That’s the kind of writing that will put you in competition with Henry James.

And make your fellow writers take a moment to offer a salute.

LITERATURE FROM THE GOOD OLD TWENTIETH CENTURY

[In the further interest of acquainting my loyal readers with my general frame of artistic reference–and just for fun–here are a few notes on “My Favorite English Language novels of the 20th century that I actually read in the 20th century” (and actually compiled at the end of it because, hey, that’s my idea of fun!)…Among books I’ve read for the first time since, I would add Nabakov’s Bend Sinister and Thomas Berger’s Little Big Man. Among books I’ve re-read since, I would add Charles Portis’ True Grit and Harper Lee’s To Kill a Mockingbird, which I’ve come to realize is at least as conveniently misunderstood and widely abused by the Liberals-Who-Do-Not-Liberate as Gone With the Wind is by the Conservatives-Who-Do-Not-Conserve. But I’ll stick with the ten I picked at the time. It’s not like anything that’s happened since has made me think any less of them!…These are in no particular order.]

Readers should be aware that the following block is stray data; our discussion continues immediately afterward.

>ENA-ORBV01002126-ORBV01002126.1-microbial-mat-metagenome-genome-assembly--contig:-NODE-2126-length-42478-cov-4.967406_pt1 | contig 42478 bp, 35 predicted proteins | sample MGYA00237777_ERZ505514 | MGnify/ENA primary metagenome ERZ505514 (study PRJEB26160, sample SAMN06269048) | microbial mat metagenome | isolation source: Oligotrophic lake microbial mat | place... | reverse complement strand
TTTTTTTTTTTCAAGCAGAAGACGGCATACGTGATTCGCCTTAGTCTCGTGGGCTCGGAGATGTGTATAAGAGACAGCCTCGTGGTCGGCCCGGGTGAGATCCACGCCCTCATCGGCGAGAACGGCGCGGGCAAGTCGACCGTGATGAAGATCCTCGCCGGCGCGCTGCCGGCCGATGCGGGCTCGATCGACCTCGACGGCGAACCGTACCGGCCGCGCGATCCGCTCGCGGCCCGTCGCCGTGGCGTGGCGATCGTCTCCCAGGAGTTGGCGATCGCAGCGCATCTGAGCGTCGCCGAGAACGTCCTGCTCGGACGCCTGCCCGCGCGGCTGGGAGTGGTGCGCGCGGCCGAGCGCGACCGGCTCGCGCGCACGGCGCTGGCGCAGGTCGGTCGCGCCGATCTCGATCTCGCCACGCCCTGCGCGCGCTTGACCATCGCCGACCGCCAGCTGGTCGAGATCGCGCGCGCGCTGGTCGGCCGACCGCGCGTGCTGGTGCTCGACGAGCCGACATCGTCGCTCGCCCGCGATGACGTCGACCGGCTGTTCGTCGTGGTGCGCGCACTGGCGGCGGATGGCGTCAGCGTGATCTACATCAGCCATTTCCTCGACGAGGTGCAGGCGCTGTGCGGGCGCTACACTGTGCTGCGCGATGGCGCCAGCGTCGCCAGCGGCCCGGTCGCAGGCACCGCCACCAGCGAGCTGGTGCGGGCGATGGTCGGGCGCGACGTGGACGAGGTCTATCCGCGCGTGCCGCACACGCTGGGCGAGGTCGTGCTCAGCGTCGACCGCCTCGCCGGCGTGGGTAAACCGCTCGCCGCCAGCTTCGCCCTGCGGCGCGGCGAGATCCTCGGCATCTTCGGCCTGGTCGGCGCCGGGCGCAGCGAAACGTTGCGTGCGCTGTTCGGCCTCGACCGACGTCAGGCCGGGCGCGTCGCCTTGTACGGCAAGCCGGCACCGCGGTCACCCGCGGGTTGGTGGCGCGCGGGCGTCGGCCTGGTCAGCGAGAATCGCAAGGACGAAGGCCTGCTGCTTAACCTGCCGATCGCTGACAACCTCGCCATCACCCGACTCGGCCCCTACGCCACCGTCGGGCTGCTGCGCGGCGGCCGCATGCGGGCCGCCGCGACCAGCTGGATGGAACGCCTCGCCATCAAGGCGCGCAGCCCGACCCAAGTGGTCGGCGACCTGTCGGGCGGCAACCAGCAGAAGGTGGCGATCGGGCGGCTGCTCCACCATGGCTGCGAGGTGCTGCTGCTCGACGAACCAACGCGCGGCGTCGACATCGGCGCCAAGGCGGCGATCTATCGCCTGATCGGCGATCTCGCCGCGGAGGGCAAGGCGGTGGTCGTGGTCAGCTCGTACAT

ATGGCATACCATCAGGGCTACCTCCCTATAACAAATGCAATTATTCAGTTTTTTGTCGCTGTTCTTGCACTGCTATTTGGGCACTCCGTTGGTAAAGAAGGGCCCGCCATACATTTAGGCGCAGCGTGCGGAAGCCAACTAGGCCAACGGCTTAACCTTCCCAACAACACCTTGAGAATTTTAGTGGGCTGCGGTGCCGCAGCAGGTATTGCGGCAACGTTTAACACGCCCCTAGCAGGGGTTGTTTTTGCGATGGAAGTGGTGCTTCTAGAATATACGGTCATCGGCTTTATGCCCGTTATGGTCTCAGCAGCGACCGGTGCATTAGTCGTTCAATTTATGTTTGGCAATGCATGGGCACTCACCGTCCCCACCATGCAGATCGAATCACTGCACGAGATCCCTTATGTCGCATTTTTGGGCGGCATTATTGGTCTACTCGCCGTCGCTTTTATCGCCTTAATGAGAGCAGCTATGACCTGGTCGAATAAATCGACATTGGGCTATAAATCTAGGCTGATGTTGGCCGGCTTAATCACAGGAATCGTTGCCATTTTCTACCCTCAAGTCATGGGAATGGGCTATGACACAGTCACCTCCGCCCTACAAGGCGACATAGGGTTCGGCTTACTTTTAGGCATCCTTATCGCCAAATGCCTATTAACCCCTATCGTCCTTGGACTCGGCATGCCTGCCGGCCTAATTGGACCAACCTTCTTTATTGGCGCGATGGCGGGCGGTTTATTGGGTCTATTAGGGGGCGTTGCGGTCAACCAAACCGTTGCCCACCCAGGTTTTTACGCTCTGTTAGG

The Sun Also Rises (Ernest Hemingway 1926)

The book that not only made Hemingway’s reputation but placed in on such a firm foundation that it was able to more or less survive everything that happened after 1939. Which is saying something.

The Sound and the Fury (William Faulkner, 1929)

This sort of made Faulkner’s reputation and certainly justified it. It also put Joycean invention at the service of compelling narrative, the very thing Joyce himself took such pains to avoid. Afterward, Faulkner took considerable pains to avoid such things himself, but once, at least, he was the equal of the old masters.

Old New York (Edith Wharton, 1924)

I felt like I had been there. And that Ms. Wharton was the only person who could ever make me want to go back.

A Mouse Is Born (Anita Loos, 1951)

Is it mere coincidence that the best, funniest and most effectively absurdist novel I’ve read about Hollywood is also among the most ignored? Somehow, I never think so when I’m reading it.